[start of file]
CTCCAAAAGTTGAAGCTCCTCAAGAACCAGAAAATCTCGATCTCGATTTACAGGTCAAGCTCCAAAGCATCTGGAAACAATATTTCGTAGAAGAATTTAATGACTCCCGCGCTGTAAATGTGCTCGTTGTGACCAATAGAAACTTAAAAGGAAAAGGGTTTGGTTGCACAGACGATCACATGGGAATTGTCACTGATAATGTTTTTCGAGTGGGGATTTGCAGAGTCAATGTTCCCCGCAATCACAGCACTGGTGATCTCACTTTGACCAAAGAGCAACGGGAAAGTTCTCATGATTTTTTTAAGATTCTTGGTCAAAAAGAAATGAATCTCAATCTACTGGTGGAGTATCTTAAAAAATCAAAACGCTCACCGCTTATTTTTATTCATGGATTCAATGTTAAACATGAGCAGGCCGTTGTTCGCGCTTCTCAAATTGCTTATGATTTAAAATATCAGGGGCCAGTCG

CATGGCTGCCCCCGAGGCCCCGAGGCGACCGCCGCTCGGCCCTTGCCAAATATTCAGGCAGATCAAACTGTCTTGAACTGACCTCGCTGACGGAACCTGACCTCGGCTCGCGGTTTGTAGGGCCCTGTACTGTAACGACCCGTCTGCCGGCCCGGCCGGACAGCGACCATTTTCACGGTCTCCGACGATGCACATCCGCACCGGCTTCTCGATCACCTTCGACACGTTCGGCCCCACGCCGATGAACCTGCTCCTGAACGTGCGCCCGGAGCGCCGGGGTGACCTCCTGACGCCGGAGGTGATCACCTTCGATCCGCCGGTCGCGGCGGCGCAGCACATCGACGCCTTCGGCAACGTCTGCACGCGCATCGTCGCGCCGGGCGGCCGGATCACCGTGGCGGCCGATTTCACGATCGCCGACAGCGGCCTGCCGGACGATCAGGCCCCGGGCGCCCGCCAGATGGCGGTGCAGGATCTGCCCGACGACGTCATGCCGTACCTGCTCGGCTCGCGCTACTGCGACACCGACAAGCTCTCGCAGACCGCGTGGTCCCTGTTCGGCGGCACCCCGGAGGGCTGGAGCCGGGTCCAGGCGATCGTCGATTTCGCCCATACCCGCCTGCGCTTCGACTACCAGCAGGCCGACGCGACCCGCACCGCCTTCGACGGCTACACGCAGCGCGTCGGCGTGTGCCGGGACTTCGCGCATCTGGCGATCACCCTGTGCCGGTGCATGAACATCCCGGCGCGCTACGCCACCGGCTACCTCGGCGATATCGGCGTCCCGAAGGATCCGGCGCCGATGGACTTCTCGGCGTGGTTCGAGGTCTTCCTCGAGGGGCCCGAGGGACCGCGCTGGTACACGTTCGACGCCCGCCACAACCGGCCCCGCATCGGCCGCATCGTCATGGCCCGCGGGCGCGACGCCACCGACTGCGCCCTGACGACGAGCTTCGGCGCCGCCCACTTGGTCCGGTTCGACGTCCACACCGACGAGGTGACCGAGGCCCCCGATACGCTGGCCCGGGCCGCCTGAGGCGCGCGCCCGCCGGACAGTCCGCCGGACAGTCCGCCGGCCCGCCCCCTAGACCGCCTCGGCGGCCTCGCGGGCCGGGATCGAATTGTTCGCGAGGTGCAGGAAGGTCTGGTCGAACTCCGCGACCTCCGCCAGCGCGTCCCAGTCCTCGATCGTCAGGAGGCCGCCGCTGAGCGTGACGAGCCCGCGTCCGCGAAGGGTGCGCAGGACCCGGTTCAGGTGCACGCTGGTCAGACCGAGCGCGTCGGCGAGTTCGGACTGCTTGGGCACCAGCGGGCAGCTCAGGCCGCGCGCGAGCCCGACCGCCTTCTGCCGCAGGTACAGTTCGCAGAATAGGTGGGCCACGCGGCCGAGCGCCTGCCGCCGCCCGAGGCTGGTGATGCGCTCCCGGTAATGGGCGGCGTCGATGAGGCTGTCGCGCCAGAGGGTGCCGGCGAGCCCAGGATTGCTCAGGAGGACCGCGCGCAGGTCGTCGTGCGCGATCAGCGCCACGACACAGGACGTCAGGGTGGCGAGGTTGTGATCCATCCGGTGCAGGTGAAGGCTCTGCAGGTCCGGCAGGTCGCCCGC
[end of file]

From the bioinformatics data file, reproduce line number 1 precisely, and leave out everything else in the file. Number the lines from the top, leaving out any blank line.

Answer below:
CTCCAAAAGTTGAAGCTCCTCAAGAACCAGAAAATCTCGATCTCGATTTACAGGTCAAGCTCCAAAGCATCTGGAAACAATATTTCGTAGAAGAATTTAATGACTCCCGCGCTGTAAATGTGCTCGTTGTGACCAATAGAAACTTAAAAGGAAAAGGGTTTGGTTGCACAGACGATCACATGGGAATTGTCACTGATAATGTTTTTCGAGTGGGGATTTGCAGAGTCAATGTTCCCCGCAATCACAGCACTGGTGATCTCACTTTGACCAAAGAGCAACGGGAAAGTTCTCATGATTTTTTTAAGATTCTTGGTCAAAAAGAAATGAATCTCAATCTACTGGTGGAGTATCTTAAAAAATCAAAACGCTCACCGCTTATTTTTATTCATGGATTCAATGTTAAACATGAGCAGGCCGTTGTTCGCGCTTCTCAAATTGCTTATGATTTAAAATATCAGGGGCCAGTCG